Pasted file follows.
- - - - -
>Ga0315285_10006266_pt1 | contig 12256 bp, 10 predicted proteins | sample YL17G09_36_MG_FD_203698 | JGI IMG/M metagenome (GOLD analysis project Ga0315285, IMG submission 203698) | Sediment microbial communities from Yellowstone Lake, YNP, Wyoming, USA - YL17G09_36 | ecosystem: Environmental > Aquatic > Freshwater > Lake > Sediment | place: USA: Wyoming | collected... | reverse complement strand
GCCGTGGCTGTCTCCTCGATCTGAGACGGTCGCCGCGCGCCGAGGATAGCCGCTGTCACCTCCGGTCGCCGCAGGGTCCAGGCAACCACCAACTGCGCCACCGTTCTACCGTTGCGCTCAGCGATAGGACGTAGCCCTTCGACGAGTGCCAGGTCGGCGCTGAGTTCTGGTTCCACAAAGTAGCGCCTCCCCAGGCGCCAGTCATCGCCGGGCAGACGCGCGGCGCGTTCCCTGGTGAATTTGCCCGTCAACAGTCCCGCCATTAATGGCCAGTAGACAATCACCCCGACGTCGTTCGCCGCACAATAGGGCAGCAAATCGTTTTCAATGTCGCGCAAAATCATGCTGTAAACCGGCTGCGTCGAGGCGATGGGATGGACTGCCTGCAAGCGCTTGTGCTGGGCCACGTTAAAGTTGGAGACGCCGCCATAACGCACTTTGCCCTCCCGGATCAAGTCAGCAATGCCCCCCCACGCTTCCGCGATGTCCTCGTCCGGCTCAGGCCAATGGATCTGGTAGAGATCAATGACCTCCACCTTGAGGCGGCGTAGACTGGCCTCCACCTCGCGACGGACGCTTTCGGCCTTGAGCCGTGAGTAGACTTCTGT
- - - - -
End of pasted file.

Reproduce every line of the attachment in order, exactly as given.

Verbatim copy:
>Ga0315285_10006266_pt1 | contig 12256 bp, 10 predicted proteins | sample YL17G09_36_MG_FD_203698 | JGI IMG/M metagenome (GOLD analysis project Ga0315285, IMG submission 203698) | Sediment microbial communities from Yellowstone Lake, YNP, Wyoming, USA - YL17G09_36 | ecosystem: Environmental > Aquatic > Freshwater > Lake > Sediment | place: USA: Wyoming | collected... | reverse complement strand
GCCGTGGCTGTCTCCTCGATCTGAGACGGTCGCCGCGCGCCGAGGATAGCCGCTGTCACCTCCGGTCGCCGCAGGGTCCAGGCAACCACCAACTGCGCCACCGTTCTACCGTTGCGCTCAGCGATAGGACGTAGCCCTTCGACGAGTGCCAGGTCGGCGCTGAGTTCTGGTTCCACAAAGTAGCGCCTCCCCAGGCGCCAGTCATCGCCGGGCAGACGCGCGGCGCGTTCCCTGGTGAATTTGCCCGTCAACAGTCCCGCCATTAATGGCCAGTAGACAATCACCCCGACGTCGTTCGCCGCACAATAGGGCAGCAAATCGTTTTCAATGTCGCGCAAAATCATGCTGTAAACCGGCTGCGTCGAGGCGATGGGATGGACTGCCTGCAAGCGCTTGTGCTGGGCCACGTTAAAGTTGGAGACGCCGCCATAACGCACTTTGCCCTCCCGGATCAAGTCAGCAATGCCCCCCCACGCTTCCGCGATGTCCTCGTCCGGCTCAGGCCAATGGATCTGGTAGAGATCAATGACCTCCACCTTGAGGCGGCGTAGACTGGCCTCCACCTCGCGACGGACGCTTTCGGCCTTGAGCCGTGAGTAGACTTCTGT